The attack, which on many occasions, result in civilian casualties have spark outrage among Pakistanis.

The US Navy is a part of an expansive international naval coalition which has put the Gulf of Aden under close watch, following frequent piracy in the region. The armada has, however, been able to stem a few pirate attacks and arrest some of the buccaneers.

The forces present in the region, however, are often accused of acting on their own countries’ mandate rather than forming a united front against the pirates.

If the coalition worked together, piracy ‘could’ decrease said US Rear Admiral, Terence McKnight. He added that the ultimate resolution of the problem depended on Mogadishu and that the country’s political and military stability had to cement until Somalis were able to "patrol their waters themselves."

The official made the remarks while a shaky agreement between the newly-elected Somali government and the opposition has barely let the nation breathe a sigh of relief following 18 years of infighting.

The violence peaked in 2006, when foreign intervention in support of the embattled Somali transitional government was faced with stiff responses from the public and opposition fighters.

At the same time, the country witnessed an increase in the American aerial espionage activities which had started years back under the pretext of ‘keeping track of potential militants’.

23/01/09 (B482-B) Press TV (Iran) De violents combats à Mogadiscio : au moins 35 morts et 50 blessés. // Fierce clashes erupt in Mogadishu (En Anglais – Info lecteur)

At least 35 people have been killed and 50 others wounded in renewed clashes in Mogadishu while thousands of families flee the city.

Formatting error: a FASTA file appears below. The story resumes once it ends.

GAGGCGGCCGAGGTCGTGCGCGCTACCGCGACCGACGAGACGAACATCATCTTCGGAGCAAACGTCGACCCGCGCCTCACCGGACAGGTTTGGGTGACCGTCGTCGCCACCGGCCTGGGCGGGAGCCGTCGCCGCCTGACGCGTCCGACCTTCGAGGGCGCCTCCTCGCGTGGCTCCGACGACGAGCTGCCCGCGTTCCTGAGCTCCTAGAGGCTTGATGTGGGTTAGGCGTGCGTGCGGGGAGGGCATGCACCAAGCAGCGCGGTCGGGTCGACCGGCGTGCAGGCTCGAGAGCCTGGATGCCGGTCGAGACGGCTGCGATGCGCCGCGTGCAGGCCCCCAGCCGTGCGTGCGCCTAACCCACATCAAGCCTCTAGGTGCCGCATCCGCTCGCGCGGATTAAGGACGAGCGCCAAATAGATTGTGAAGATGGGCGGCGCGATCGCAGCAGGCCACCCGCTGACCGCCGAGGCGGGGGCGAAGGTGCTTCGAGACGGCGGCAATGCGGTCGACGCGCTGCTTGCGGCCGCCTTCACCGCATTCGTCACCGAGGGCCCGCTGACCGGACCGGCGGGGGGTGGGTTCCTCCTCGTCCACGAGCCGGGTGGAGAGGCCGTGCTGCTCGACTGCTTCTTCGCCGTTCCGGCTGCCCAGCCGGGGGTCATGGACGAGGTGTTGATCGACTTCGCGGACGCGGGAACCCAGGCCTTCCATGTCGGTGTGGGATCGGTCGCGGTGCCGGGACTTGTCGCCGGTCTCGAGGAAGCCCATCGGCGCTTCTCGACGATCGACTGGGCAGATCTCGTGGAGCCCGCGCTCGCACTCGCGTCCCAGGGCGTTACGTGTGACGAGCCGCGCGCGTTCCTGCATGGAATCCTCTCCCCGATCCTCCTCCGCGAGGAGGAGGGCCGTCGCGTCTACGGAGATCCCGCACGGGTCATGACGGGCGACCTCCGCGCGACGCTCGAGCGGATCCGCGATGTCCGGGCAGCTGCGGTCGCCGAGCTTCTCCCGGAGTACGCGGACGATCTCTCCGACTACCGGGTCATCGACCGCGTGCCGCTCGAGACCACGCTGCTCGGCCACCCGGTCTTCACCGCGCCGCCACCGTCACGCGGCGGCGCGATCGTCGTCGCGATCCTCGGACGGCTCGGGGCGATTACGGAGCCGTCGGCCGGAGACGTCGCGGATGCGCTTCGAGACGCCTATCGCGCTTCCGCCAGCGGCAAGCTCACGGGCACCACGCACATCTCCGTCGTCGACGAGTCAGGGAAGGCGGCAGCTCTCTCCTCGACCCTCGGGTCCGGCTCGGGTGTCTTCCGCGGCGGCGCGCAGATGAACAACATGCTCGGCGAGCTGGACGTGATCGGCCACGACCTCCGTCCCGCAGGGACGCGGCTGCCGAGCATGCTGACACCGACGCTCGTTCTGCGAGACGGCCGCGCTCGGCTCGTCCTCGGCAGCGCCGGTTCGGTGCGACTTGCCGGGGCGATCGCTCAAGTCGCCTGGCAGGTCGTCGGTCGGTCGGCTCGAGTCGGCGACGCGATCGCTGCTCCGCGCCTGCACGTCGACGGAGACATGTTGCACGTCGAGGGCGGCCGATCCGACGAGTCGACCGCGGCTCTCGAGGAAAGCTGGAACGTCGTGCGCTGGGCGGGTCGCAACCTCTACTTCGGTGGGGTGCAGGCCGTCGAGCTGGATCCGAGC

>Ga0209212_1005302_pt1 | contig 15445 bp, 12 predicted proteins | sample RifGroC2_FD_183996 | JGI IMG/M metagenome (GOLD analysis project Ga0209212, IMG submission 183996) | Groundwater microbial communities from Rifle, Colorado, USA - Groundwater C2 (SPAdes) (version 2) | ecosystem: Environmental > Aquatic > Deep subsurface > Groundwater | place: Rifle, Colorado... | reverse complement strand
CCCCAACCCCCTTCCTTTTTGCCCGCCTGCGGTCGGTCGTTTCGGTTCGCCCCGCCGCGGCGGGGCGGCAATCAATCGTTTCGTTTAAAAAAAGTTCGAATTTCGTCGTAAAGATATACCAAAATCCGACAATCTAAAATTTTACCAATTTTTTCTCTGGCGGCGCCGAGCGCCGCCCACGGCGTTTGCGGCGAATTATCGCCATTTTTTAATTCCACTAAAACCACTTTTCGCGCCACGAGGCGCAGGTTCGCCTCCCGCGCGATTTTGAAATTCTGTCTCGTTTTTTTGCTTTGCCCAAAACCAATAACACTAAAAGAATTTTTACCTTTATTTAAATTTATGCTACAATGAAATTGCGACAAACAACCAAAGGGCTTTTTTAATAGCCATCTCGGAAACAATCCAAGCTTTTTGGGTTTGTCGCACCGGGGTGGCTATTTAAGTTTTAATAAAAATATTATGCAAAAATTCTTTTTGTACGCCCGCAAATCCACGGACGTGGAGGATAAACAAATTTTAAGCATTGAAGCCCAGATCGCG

As the clashes between Somali government soldiers and anti-government forces continue for the third day. At least 20 fighters from both sides and more than 10 civilians had been killed, a Press TV correspondent reported on Wednesday.

More than 7000 families flee the capital as fighting went on in the Wadajir, Yaqshid and Dharkenley districts in southern Mogadishu.

Medical officials at Mogadishu’s main operating hospital, Medina have confirmed that the majority of the casualties were civilians.

Different factions which some of them are not part of peace process that saw the withdrawal of Ethiopians, have taken over bases left vacant by Ethiopians in the capital.

The fighting erupted as neighboring Djibouti hosts Somali delegations which are spearheading peace process and reconciliations efforts for the horn of African nation which had been without an effective government for nearly two decades.

United Nations Special Representative for Somalia Ahmedou Ould-Abdallah on Wednesday arrived in Djibouti to take parts in the power sharing talks between Somali Government and the Alliance for Re-liberation of Somalia, an opposition group.

The country is expected to elect a new president after the former president Abdullahi Yussuf Ahmed, who was involved in a serious power struggle with his Prime Minister Nur Hassan Hussein, resigned last month.

28/11/08 (B476) Press TV / Mogadiscio : SIX morts dans l’explosion d’un mine. // 6 die in Mogadishu’s landmine blasts (En Anglais – Info lecteur)

Six people have died in landmine explosions in Hamar Weyene district, near the Somali presidential palace in the capital Mogadishu.

The remote controlled blasts on Thursday targeted a convoy of government soldiers from the nearby presidential palace as they were heading for Hamar Weyne, a Press TV correspondent quoted eyewitnesses as saying.

There were reportedly three government officers and two guards among the dead, said a Somali official on conditions of anonymity.

Nobody has claimed responsibility for the attacks which followed weeks of relative calm in the district of the troubled Somali capital.

Mogadishu has traditionally been the center of conflict between government forces and armed rebels.

According to a Somali military spokesman, Dahir Mohamed Hirsi, many Somali soldiers who were seriously injured in clashes with insurgents have been sent to Nairobi, Kenya.

On Wednesday, the government inked a power-sharing deal with an opposition group, the Alliance for Re-liberation of Somalia (ARS), in Djibouti. The deal envisages the formation of a unity government and an enormous parliament with 550 seats, 200 of which will be filled by the opposition and 75 by members of Somalia’s civil society.